Sunday, November 25, 2007

Political Compass of the Philippine Blogosphere

First of all, a personal project Ive been involved with is winding down which means I may have more time for this blogging thing. And I think Im starting to shake off the effects of an annual bout with anhedonia which means I may actually enjoy doing this blogging thing.

Over at Placeholder, cvj has posted an interesting snapshot of the Philippine blog community (from which I nicked the title of this post) based on the Political Compass website. It's a work in progress and cvj promises to keep updating it as more data points come in. The Political Compass quiz shows you where you are in 2 axes: the vertical axis maps where you are socio-politically, and the horizontal axis maps where you are socio-economically. Among his findings so far:
Another pattern that can be detected... is the farther one is to the left on the economic scale, the less authoritarian that person tends to be.
The post has prompted an observation from newspaper columnist and political satirist Manuel Buencamino of Uniffors:
I've always associated communism with totalitarianism hence authoritarian. So I don't understand how those of us who don't buy anarchy or self regulating economics end up being less authoritarian.

Isn't it ironic that those who subscribe to economic freedom prefer to have the socio-political aspects of life regulated while those who want economics regulated prefer socio-political freedom?

Could it be because there is a false dichotomy here, separating our stomach from our minds?
One can make the observation that authoritarians, whether communists, Fascists, neo-cons, or national socialists are all basically variants of a form of government wherein the State has a loomingly large role in the lives of the people. The Filipino blogging community I suppose is wary of an all-powerful State, and with good reason. However, in the Philippine setting, wherein a tiny minority control most of the nation's resources, the Filipino bloggers still recognize the role of the State in seeing to it that the powerless are protected from the depradations of the small but powerful oligarchy. The fact is that it doesnt, and on the contrary, the State allies itself with the oligarchy and this frustrates the bloggers no end. (See also Sparks's The Philippines' Low Intensity Democracy.)

Tuesday, November 06, 2007

Faux risotto

Reading a traditional risotto recipe, you'd think chefs and recipe books were handling VX poison gas in the love and care youre instructed to handle it with, a food of love thing as Emeril Lagasse says. You select only the finest Arborio rice, or some other exotic (and expensive) variety, saute your herbs and aromatics, saute your rice til it becomes translucent, add warm--never cold--wine. Then ever so carefully, ladle hot broth sloo-o-ooowly, a little at a time, and keep stirring, and adding broth, and stirring, and adding broth, until your rice turns a creamy consistency. Then you add your cheese. Chop up a few herbs, then BAM! It's at least a 30 minute commitment, which is why I rarely make the stuff. The tradition is intimidating.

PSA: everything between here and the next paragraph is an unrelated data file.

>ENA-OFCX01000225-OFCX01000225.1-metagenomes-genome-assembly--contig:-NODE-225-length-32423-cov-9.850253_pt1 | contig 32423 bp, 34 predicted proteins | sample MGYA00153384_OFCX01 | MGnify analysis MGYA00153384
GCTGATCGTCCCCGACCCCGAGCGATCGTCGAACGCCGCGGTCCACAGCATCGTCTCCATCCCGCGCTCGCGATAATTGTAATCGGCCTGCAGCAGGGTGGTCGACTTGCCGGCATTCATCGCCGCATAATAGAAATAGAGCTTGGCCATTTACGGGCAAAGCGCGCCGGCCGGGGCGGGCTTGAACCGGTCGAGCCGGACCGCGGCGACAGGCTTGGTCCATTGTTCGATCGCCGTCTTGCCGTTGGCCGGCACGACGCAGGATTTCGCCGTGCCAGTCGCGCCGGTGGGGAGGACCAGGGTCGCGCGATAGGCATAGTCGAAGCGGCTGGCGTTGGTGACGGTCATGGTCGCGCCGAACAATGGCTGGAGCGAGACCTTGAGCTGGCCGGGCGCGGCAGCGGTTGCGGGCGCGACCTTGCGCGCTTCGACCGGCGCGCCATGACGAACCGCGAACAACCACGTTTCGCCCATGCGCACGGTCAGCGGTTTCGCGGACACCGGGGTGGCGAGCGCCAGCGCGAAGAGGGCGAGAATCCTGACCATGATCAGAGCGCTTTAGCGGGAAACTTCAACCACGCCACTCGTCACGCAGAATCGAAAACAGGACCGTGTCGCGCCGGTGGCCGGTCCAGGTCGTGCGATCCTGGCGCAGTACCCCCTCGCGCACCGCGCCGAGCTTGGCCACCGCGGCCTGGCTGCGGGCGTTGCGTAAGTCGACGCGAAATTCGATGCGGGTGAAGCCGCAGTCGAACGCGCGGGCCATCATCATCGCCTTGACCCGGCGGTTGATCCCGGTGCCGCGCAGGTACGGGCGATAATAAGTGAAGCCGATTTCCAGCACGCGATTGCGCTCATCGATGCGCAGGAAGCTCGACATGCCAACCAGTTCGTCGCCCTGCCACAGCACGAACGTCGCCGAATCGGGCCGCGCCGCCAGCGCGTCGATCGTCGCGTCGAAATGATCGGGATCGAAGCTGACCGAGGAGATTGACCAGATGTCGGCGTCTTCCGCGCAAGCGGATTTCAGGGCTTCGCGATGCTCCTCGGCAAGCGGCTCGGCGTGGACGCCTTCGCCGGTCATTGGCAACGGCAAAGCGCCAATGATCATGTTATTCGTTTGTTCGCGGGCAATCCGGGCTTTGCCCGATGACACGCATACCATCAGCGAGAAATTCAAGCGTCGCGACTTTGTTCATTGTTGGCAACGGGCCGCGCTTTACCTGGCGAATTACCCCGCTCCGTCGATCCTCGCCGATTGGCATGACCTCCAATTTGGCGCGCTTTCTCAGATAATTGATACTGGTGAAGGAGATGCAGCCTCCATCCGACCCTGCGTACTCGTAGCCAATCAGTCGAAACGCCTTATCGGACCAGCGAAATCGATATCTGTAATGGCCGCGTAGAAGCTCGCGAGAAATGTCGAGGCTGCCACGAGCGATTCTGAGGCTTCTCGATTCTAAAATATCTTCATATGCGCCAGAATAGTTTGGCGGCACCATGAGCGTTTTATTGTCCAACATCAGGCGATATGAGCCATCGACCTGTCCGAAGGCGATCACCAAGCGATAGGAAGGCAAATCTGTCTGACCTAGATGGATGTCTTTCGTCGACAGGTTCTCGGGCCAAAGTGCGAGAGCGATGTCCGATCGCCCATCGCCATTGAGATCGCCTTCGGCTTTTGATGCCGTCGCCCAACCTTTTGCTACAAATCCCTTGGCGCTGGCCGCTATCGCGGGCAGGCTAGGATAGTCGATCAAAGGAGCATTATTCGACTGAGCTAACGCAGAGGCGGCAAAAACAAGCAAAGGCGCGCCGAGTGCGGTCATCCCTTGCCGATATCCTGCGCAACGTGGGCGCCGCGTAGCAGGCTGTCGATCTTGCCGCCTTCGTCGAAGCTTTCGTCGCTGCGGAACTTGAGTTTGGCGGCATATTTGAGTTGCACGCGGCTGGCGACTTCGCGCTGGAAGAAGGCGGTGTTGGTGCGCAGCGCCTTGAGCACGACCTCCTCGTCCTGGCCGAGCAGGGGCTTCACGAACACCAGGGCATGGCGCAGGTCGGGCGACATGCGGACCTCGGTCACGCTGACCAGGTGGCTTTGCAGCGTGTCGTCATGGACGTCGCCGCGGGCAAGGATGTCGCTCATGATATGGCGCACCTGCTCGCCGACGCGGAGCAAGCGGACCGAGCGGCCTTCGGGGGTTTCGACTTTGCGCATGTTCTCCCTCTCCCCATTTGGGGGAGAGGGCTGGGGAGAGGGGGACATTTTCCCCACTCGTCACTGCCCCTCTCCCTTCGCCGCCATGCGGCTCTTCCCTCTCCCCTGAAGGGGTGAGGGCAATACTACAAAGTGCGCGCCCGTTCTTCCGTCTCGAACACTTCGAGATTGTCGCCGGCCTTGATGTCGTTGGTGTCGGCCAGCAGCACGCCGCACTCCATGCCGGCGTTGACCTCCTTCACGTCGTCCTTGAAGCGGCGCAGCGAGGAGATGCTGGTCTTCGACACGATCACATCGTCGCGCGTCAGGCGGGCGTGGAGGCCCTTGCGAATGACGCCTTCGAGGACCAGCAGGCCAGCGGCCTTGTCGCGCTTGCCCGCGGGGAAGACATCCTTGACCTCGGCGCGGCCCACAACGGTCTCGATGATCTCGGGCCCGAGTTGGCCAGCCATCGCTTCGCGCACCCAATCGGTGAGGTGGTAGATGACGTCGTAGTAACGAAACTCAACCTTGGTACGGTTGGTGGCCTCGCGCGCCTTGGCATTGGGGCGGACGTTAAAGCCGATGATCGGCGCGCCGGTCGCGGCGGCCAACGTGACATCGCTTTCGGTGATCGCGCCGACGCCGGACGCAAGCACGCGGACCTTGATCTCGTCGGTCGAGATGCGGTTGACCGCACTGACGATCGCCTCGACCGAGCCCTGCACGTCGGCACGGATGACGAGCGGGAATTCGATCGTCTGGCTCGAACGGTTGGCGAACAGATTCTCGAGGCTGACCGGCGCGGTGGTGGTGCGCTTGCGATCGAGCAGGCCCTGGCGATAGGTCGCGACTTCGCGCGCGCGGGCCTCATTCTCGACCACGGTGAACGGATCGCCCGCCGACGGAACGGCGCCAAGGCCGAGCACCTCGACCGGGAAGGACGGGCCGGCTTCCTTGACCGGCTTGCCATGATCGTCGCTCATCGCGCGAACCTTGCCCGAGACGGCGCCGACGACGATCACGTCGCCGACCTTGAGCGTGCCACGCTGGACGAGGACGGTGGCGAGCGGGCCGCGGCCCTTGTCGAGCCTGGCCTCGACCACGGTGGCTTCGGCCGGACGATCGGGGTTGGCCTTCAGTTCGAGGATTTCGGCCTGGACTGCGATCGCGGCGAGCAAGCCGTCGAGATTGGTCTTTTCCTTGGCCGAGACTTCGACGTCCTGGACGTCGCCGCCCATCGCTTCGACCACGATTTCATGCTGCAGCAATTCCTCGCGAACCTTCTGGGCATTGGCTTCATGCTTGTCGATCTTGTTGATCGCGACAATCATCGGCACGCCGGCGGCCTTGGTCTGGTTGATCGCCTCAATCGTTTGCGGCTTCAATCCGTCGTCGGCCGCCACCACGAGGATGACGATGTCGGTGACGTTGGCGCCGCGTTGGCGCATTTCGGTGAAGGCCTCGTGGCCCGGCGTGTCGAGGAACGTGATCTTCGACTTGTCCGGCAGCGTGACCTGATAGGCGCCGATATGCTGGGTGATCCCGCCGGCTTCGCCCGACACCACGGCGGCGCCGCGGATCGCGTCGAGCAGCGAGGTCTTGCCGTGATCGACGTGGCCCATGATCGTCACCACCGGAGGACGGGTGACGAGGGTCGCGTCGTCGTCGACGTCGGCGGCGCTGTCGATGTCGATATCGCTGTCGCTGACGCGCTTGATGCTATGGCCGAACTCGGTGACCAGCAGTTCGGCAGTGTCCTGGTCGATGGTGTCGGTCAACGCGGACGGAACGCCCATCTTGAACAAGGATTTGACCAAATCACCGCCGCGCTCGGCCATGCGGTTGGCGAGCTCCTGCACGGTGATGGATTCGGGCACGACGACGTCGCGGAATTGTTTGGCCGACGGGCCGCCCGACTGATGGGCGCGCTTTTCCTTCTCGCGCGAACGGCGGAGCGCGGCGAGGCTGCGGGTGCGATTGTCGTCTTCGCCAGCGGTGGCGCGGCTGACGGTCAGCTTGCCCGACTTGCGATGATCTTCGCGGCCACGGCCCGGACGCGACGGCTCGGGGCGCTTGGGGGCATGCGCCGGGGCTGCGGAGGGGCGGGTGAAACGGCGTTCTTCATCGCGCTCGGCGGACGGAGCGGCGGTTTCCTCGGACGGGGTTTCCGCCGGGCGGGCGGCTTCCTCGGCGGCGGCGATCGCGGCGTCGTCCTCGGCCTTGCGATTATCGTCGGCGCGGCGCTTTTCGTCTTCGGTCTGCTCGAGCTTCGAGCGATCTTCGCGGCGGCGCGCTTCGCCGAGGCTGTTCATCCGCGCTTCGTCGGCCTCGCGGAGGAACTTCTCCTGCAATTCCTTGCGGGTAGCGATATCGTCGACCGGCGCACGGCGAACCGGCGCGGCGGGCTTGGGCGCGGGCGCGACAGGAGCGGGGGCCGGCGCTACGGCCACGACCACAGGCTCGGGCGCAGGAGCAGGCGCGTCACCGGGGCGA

One day I decided to cook lugaw and grilled chicken for lunch. I marinated the chicken in coconut cream and red curry overnight, and they were ready to go. At around 9 am, I soaked Japanese rice in water. I heard it made them fluffy. At around 11:30, I started the flame for the grilled chicken and prepared the lugaw: chopped garlic, onions, and ginger and sauteed them. Then I added a couple of chicken bouillon cubes (for a cup and a half of rice), pepper, and some dried herbs. For some reason, I decided to saute the drained pre-soaked rice as well until they were good and ready, about 5 minutes. Then I dumped water on the whole thing, straight from the tap, until I felt I had enough for lugaw. If I have to guess, I suppose that's 3 parts water to one part rice. Then I covered the pot and went ahead and grilled the chicken, turning often since the coconut and curry marinade will burn.

I checked on the a few minutes later and lo! The Japanese rice absorbed a lot of the liquid. I debated whether or not to add more water, but damn if it didnt look like Italian risotto. I tested the rice for doneness and it was perfect--not too soft. The rice held its shape well. I stirred it, then took out my 4-year old aged cheese I bought in Utrecht, grated it and stirred a cup of cheese into the pot. I found some chives, chopped that, and BAM! Risotto with no fuss. And it rocked. It tasted fantastic with a rich, creamy texture. And I didnt have to hover over it for 30 minutes. It took care of itself.

By this time the chicken were ready. I took a few tarragon stalks from the backyard and laid the freshly grilled chicken on top of them. This gave them a subtle flavor of tarragon. Voila! Lunch. The kids ate every last grain of risotto.

Real life

I remembered commenting on some blog a couple of months ago that our blogs arent our lives for which I was corrected by the blog's owner; some blogs are indeed a huge part of bloggers' lives. Fortunately (or not), this blog isnt my life. If it were, it would be more boring than it already is. I'd like to post regularly, just for exercise, but that's something for the future. Real life keeps getting in the way.

To be fair to real life, it's not all chasing the next paycheck and getting those bills paid. Sometimes real life is fun. And sometimes, real life is beautiful.